Now it can handle three million gallons of water per minute, with the 16 fine screens (one-half-inch openings) and four emergency screens (two-inch openings) filtering out paper, rubber, rocks, organic matter and more, so that the water can be chemically treated.
“We’re the last line of defense between combined sewage and the Great Lakes,” Stange said. “We take a lot of pride in our work, and we’re dedicated here to ensuring that everything operates as it should.”
This is achieved, in part, with state-of-the-art technology that has attracted visitors from as far away as Mumbai, India.
Everything is monitored from GWK’s administrative facility at 1400 Ajax in Madison Heights, a red brick building among rolling green hills. In the control room, seven computer monitors track all activity at GWK and the three smaller basins in Birmingham and Beverly Hills. They also keep tabs on the weather and can be accessed by Stange remotely.
It’s intricate work, dealing with water levels that fluctuate by the minute, taking frequent samples at both ends of the treatment pipeline to make sure the right amount of chemicals are being applied: enough to disinfect while leaving only minimal residue. The heavy rain seems to hit most often past midnight, requiring some odd hours. At most, only a half-dozen people run the facility.
After a rain event, when the sewer levels are dropping, a powerful pumping system purges the basin of water, at which point the priority becomes cleaning the structure for the next event. This involves special plow vehicles to move solid waste, and cycling in four million gallons of fresh water to clean out the basin over an eight-hour day.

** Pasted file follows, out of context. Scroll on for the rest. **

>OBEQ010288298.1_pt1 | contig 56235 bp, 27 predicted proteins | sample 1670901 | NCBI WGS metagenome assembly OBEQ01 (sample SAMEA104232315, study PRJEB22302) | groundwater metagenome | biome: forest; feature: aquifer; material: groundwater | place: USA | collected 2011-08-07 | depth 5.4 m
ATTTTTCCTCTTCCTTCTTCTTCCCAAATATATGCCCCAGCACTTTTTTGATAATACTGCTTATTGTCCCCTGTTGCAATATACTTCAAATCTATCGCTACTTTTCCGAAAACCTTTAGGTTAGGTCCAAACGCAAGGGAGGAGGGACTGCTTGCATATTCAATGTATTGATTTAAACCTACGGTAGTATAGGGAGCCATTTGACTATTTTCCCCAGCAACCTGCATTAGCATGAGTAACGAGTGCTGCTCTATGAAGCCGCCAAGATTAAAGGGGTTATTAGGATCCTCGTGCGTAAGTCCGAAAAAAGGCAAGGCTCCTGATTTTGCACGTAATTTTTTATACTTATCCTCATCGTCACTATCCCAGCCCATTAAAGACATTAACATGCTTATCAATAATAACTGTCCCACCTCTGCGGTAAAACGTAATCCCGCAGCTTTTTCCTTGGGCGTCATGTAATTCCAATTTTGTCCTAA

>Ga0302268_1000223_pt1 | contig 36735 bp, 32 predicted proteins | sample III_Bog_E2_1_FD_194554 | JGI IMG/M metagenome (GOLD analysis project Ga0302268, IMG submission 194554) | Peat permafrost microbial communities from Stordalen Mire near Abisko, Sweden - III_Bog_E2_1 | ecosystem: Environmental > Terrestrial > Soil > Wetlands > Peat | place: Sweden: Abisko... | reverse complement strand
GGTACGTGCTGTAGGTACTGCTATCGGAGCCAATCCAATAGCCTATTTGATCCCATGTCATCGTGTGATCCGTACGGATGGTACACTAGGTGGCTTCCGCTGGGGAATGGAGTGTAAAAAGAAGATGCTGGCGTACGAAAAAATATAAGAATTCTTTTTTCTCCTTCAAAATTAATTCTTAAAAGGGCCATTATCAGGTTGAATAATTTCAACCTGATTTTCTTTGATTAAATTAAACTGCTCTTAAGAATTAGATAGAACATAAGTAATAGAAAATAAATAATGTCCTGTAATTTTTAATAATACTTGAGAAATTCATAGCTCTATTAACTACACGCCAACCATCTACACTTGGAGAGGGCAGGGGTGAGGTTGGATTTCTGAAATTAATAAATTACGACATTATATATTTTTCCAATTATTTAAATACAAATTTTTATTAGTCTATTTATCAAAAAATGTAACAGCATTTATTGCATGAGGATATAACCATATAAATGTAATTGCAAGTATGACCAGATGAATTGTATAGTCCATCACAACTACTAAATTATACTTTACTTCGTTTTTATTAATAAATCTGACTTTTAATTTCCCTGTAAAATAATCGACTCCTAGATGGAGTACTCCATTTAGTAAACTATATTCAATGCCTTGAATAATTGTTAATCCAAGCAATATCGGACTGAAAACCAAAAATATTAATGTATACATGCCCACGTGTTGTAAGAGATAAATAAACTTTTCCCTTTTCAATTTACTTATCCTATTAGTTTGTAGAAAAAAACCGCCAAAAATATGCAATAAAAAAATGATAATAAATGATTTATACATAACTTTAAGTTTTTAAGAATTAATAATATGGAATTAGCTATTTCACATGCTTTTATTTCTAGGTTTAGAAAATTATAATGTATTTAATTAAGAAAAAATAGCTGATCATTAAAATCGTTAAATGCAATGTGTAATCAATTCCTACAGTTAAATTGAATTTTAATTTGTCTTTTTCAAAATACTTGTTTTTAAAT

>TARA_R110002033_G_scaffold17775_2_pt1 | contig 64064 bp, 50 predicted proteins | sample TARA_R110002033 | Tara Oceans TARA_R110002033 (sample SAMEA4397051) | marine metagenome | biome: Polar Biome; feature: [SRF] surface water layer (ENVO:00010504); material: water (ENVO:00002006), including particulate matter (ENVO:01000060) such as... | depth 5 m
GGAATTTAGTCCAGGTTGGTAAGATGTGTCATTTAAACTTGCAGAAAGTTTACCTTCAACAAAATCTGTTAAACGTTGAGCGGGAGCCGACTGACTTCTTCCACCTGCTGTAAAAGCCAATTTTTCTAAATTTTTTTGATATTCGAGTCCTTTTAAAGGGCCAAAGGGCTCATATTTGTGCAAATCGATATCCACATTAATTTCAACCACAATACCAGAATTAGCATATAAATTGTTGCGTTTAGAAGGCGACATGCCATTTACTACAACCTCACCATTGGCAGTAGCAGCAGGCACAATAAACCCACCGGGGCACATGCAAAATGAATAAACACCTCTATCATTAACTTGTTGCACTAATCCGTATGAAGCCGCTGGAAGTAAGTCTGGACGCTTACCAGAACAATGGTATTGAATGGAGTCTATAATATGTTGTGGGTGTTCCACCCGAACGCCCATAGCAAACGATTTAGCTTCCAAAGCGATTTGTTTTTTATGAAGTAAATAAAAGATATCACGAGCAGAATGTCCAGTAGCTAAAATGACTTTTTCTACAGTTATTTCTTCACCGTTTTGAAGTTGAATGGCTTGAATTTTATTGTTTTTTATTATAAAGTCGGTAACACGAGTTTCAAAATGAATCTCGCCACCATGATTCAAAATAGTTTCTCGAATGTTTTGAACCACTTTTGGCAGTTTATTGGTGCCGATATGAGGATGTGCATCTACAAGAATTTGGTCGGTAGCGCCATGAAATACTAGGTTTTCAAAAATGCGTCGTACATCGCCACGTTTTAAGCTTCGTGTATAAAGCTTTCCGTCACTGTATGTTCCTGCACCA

There are also two auxiliary generators to ensure operations continue in the event of a power outage, and odor control apparatus to neutralize any foul smells.
“It’s such an impressive facility,” marveled Gary Nigro, a basin operations engineer. “It’s a benchmark for retention treatment basins around the world. Consultants across the country catch wind of it and ask, ‘Can I come and see this basin,’ because there’s nothing else quite like it. When they try to design similar facilities in their own communities, this is the one they come to see how it’s done correctly.”
The positive impact can be seen right outside. Lush and green, the banks of the Red Run Drain teem with life, everything from pheasants to foxes. It wasn’t always this way.
“My father grew up in Warren,” Nigro said. “He can recall when he was a kid walking along the banks of the Red Run Drain, seeing toilet paper way up in the trees. That drain is normally a foot or two deep, but when you get a big storm the water can get 20 feet high. Back then, any combined sewage would flow right down Red Run Drain before the basin was built. It was a big cesspool.
“But that’s not the case anymore,” Nigro said. “You can walk along the Red Run Drain today and see an abundance of wildlife — lots of turtles and even beavers. There are all kinds to see.”